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Labor's Love Lost

Labor's Love Lost: The Rise and Fall of the Working-Class Family in America

Andrew J. Cherlin
Copyright Date: 2014
Published by: Russell Sage Foundation
Pages: 272
https://www.jstor.org/stable/10.7758/9781610448444
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  • Book Info
    Labor's Love Lost
    Book Description:

    Two generations ago, young men and women with only a high-school degree would have entered the plentiful industrial occupations which then sustained the middle-class ideal of a male-breadwinner family. Such jobs have all but vanished over the past forty years, and in their absence ever-growing numbers of young adults now hold precarious, low-paid jobs with few fringe benefits. Facing such insecure economic prospects, less-educated young adults are increasingly forgoing marriage and are having children within unstable cohabiting relationships. This has created a large marriage gap between them and their more affluent, college-educated peers. InLabor's Love Lost, noted sociologist Andrew Cherlin offers a new historical assessment of the rise and fall of working-class families in America, demonstrating how momentous social and economic transformations have contributed to the collapse of this once-stable social class and what this seismic cultural shift means for the nation's future.

    Drawing from more than a hundred years of census data, Cherlin documents how today's marriage gap mirrors that of the Gilded Age of the late-nineteenth century, a time of high inequality much like our own. Cherlin demonstrates that the widespread prosperity of working-class families in the mid-twentieth century, when both income inequality and the marriage gap were low, is the true outlier in the history of the American family. In fact, changes in the economy, culture, and family formation in recent decades have been so great that Cherlin suggests that the working-class family pattern has largely disappeared.

    Labor's Love Lostshows that the primary problem of the fall of the working-class family from its mid-twentieth century peak is not that the male-breadwinner family has declined, but that nothing stable has replaced it. The breakdown of a stable family structure has serious consequences for low-income families, particularly for children, many of whom underperform in school, thereby reducing their future employment prospects and perpetuating an intergenerational cycle of economic disadvantage. To address this disparity, Cherlin recommends policies to foster educational opportunities for children and adolescents from disadvantaged families. He also stresses the need for labor market interventions, such as subsidizing low wages through tax credits and raising the minimum wage.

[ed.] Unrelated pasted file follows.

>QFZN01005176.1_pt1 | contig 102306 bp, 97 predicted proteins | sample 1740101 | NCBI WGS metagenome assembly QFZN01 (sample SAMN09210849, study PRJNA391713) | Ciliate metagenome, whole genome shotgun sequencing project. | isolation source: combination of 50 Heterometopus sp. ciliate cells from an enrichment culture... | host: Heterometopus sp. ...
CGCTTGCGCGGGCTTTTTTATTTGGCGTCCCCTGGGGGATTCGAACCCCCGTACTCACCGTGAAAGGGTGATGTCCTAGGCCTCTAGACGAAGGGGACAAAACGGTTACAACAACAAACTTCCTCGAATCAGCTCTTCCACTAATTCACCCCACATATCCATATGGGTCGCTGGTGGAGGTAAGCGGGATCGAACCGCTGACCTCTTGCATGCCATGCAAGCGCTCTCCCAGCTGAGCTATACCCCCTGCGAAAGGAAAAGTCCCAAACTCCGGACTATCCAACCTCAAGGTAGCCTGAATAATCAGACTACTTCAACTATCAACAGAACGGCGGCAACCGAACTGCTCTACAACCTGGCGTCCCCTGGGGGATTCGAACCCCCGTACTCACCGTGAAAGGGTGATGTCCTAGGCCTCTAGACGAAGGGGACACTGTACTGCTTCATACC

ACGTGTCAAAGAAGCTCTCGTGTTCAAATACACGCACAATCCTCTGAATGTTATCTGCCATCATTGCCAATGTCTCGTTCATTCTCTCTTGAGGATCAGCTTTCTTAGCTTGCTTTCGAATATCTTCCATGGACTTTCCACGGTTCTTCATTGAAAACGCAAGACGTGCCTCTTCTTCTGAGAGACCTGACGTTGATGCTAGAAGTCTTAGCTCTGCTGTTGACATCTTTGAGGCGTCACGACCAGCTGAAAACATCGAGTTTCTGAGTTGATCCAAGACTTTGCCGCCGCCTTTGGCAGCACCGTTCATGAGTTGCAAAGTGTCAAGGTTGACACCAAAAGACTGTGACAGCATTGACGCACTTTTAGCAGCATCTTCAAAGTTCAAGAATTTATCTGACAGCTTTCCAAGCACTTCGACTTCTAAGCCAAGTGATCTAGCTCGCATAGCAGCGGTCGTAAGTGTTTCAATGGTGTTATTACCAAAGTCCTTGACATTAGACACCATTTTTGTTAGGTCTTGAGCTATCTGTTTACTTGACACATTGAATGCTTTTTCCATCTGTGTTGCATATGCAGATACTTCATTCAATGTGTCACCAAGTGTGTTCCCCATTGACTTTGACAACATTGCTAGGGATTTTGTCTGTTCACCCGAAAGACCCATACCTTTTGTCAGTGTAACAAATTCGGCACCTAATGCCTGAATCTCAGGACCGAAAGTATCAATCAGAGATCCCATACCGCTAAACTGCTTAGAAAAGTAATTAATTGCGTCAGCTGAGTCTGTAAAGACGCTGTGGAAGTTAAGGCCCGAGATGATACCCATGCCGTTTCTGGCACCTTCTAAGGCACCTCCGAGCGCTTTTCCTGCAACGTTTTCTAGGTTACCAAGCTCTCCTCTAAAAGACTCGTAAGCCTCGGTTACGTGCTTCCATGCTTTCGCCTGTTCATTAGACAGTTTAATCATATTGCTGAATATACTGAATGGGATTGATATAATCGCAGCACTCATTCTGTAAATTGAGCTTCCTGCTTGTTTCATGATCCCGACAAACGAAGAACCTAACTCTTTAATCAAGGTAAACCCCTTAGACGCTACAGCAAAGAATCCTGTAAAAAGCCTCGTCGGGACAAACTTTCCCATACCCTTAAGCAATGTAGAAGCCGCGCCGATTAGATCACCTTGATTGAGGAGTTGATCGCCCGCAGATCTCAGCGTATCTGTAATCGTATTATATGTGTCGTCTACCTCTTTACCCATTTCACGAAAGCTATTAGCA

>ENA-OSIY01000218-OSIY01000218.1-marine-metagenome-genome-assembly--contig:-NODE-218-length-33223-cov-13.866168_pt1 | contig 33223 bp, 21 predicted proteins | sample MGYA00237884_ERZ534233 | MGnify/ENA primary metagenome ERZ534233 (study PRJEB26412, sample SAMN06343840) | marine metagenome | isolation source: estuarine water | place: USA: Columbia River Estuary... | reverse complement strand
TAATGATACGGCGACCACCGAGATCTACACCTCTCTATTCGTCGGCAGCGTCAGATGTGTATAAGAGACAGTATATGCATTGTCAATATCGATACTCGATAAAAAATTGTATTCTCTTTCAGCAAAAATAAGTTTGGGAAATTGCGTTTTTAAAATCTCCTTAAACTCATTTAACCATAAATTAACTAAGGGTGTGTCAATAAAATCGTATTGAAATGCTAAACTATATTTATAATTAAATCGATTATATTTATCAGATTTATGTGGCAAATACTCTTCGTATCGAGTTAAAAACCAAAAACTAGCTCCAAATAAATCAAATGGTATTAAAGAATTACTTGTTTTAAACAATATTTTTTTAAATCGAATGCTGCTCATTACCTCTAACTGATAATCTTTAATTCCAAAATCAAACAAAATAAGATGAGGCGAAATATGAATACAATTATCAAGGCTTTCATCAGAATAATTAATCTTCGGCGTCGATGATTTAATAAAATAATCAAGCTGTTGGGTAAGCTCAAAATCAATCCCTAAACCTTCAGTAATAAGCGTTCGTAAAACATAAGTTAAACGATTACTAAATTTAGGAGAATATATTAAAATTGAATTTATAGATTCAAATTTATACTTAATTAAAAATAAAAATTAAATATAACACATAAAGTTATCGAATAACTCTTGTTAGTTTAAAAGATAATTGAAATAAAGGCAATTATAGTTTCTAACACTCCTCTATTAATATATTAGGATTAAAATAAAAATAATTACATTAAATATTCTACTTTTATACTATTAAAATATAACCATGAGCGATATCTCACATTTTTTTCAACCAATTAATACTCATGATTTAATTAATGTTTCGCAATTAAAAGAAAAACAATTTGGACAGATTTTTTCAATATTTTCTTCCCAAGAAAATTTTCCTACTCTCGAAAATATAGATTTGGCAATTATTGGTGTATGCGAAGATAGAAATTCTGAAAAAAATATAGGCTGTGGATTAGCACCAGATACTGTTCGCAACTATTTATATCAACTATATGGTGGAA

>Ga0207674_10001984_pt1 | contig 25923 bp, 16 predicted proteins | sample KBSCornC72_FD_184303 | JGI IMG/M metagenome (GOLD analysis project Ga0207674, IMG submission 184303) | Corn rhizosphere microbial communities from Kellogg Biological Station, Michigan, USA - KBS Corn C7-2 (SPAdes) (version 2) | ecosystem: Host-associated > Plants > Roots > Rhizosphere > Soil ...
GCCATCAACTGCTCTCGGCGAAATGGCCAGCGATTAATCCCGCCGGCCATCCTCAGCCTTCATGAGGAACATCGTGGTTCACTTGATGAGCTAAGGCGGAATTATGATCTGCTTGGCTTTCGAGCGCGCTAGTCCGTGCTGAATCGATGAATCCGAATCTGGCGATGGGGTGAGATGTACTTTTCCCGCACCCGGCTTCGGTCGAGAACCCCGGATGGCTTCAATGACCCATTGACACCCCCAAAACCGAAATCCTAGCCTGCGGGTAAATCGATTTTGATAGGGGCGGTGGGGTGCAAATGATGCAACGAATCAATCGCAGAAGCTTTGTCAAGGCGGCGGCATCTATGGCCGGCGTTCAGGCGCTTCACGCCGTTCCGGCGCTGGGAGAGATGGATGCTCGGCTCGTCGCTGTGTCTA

Labor's Love Lostprovides a compelling analysis of the historical dynamics and ramifications of the growing number of young adults disconnected from steady, decent-paying jobs and from marriage. Cherlin's investigation of today's "would-be working class" shines a much-needed spotlight on the struggling middle of our society in today's new Gilded Age.

    eISBN: 978-1-61044-844-4
    Subjects: Sociology

Table of Contents

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  1. Front Matter
    (pp. i-vi)
  2. Table of Contents
    (pp. vii-viii)
  3. List of Figures
    (pp. ix-x)
  4. About the Author
    (pp. xi-xii)
  5. Acknowledgments
    (pp. xiii-xiv)
  6. Chapter 1 Introduction
    (pp. 1-23)

    American society has now experienced the rise and fall of a distinctive kind of home life: the working-class family. It originated in the early 1800s when the industrialization of the American economy began, and it accelerated later in the century as the growing number of manufacturing jobs attracted millions of migrants from Europe and rural America. It centered on marriage and was, as historians and social scientists like to say, a deeply gendered form of family life. Husbands were expected to take factory jobs and to work full-time—which in the nineteenth century usually meant ten or twelve hours a...